If you were to inherit a large sum of money, what would you do with it?
The question may not be hypothetical, especially for millennials, Gen X or Gen Z. That’s because the baby boomers are poised to transfer some trillions of dollars in the next few decades. While everyone’s situation is different, if you were to receive a medium-to-large inheritance someday, you’ll need to decide how best to use your newfound wealth.
Your first move may be to do nothing at all. Generally, you have time to decide how to handle the various elements of an inheritance. If you inherit an investment vehicle such as an IRA or a 401(k) plan, you will eventually have to make some decisions about liquidation or withdrawals. If part of your inheritance consists of cash, there’s nothing wrong with moving the money into a cash management account at a financial services company until you decide what to do with it.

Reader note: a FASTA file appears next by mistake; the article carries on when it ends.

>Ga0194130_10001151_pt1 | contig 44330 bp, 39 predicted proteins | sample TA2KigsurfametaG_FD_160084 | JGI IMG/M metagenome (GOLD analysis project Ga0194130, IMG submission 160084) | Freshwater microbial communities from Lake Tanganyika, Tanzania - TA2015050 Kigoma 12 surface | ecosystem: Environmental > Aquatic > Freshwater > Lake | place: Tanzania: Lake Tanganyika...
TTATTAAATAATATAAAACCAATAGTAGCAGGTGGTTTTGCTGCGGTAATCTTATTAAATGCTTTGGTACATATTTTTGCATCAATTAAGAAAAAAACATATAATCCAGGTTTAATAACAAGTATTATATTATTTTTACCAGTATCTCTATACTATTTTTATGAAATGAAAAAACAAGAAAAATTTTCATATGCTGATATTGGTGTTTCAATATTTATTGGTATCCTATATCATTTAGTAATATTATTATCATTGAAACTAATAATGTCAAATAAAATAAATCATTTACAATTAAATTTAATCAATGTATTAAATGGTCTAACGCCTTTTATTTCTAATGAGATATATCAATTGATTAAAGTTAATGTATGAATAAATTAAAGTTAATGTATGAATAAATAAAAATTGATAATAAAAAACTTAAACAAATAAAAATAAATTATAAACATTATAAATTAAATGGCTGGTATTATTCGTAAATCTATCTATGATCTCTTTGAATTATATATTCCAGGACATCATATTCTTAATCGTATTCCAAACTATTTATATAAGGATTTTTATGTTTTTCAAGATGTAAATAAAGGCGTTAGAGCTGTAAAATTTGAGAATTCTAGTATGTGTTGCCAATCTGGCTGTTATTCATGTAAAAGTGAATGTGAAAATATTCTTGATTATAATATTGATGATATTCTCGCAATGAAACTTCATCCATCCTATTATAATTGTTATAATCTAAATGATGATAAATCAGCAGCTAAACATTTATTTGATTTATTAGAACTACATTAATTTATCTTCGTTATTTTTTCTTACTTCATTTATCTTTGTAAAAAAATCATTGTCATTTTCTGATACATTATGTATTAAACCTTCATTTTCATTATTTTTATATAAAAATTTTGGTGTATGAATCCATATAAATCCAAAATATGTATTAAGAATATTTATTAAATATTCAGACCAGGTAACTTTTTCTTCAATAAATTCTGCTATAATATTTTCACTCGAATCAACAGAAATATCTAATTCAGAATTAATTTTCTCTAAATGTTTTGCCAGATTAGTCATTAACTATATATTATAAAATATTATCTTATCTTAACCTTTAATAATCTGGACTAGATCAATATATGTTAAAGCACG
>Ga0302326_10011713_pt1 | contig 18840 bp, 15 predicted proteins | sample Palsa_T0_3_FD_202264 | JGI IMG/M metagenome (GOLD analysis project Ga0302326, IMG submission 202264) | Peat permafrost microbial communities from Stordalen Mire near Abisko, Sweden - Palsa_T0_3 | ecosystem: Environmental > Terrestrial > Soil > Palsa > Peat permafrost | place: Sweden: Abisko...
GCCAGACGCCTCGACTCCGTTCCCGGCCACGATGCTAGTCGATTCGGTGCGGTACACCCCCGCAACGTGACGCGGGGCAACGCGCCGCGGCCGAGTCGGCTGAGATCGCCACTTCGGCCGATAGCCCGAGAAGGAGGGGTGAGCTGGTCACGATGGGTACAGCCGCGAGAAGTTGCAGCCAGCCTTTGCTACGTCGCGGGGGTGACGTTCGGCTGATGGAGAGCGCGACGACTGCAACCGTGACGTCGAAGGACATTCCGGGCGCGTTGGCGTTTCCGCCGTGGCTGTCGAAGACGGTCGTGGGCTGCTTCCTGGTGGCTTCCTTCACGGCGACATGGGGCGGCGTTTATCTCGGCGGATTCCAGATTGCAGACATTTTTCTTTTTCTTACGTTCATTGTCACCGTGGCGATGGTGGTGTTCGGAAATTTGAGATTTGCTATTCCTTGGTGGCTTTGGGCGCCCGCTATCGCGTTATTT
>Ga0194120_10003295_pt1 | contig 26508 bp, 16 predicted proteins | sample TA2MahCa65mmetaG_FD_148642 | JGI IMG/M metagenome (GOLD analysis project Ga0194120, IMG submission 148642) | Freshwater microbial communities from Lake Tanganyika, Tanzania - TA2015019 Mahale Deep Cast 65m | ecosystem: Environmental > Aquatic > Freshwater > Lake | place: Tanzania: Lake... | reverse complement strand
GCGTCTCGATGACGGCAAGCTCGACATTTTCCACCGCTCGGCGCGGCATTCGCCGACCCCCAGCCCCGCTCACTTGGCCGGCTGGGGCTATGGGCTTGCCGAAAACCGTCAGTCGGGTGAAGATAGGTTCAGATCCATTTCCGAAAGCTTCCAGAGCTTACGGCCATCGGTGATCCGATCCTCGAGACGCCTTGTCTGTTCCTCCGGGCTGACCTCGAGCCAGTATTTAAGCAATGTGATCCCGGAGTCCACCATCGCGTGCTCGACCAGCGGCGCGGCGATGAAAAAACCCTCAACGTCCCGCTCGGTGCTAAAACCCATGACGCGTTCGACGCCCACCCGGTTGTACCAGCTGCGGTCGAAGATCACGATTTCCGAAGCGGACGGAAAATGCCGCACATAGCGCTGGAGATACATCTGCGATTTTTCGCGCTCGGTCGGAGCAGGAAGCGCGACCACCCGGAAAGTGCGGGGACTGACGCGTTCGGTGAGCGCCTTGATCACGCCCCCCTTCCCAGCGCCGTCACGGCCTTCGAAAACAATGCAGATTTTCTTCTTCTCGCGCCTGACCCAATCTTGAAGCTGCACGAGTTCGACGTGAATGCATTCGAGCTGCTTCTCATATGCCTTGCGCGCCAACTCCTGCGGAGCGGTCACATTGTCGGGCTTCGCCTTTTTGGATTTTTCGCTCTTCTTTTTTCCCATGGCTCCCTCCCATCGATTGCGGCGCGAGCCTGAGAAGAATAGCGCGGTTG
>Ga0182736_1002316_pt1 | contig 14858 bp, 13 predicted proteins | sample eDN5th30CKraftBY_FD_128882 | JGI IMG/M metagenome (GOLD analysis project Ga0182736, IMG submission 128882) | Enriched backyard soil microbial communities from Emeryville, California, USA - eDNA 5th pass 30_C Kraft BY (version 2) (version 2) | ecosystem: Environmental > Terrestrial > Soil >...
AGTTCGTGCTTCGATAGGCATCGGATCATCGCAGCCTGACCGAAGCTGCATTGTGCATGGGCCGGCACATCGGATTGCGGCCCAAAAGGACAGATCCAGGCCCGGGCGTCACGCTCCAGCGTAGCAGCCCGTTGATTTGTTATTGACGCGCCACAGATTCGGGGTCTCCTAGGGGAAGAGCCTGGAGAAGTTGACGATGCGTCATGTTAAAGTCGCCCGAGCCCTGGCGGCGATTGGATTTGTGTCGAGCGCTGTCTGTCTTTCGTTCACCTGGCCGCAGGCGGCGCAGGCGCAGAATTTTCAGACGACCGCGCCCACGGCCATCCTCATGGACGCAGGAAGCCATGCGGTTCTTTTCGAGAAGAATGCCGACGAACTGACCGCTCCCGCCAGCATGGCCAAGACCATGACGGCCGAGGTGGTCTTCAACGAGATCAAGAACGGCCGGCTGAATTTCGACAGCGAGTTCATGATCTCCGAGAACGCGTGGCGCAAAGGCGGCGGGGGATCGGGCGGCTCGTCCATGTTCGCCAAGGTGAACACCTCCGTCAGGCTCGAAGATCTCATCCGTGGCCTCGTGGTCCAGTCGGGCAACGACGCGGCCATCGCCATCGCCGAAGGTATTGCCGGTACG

Eventually you'll probably want to put your inheritance to work. You might want to use a Financial Advisor for guidance on how to strengthen your existing investment strategy. Your inheritance might free you to “max out” on your IRA for years to come or contribute more to a 401(k) or similar retirement plan. Other goals could include funding a tax-advantaged 529 college savings plan for your children.
You might use part of your inheritance to donate to the charitable organizations you support. Recent changes in tax laws caused many people to stop itemizing their deductions, and charitable groups are in more need than ever.
Take this opportunity to review your goals. Can you to adjust your planned retirement age? Will you now be free to travel more or pursue other hobbies? Again, a financial professional can help you answer these questions.
Someone thought enough of you to leave you a valuable inheritance – so use it wisely.
This article was written by Edward Jones for use by your local Edward Jones Financial Advisor. Edward Jones, Member SIPC.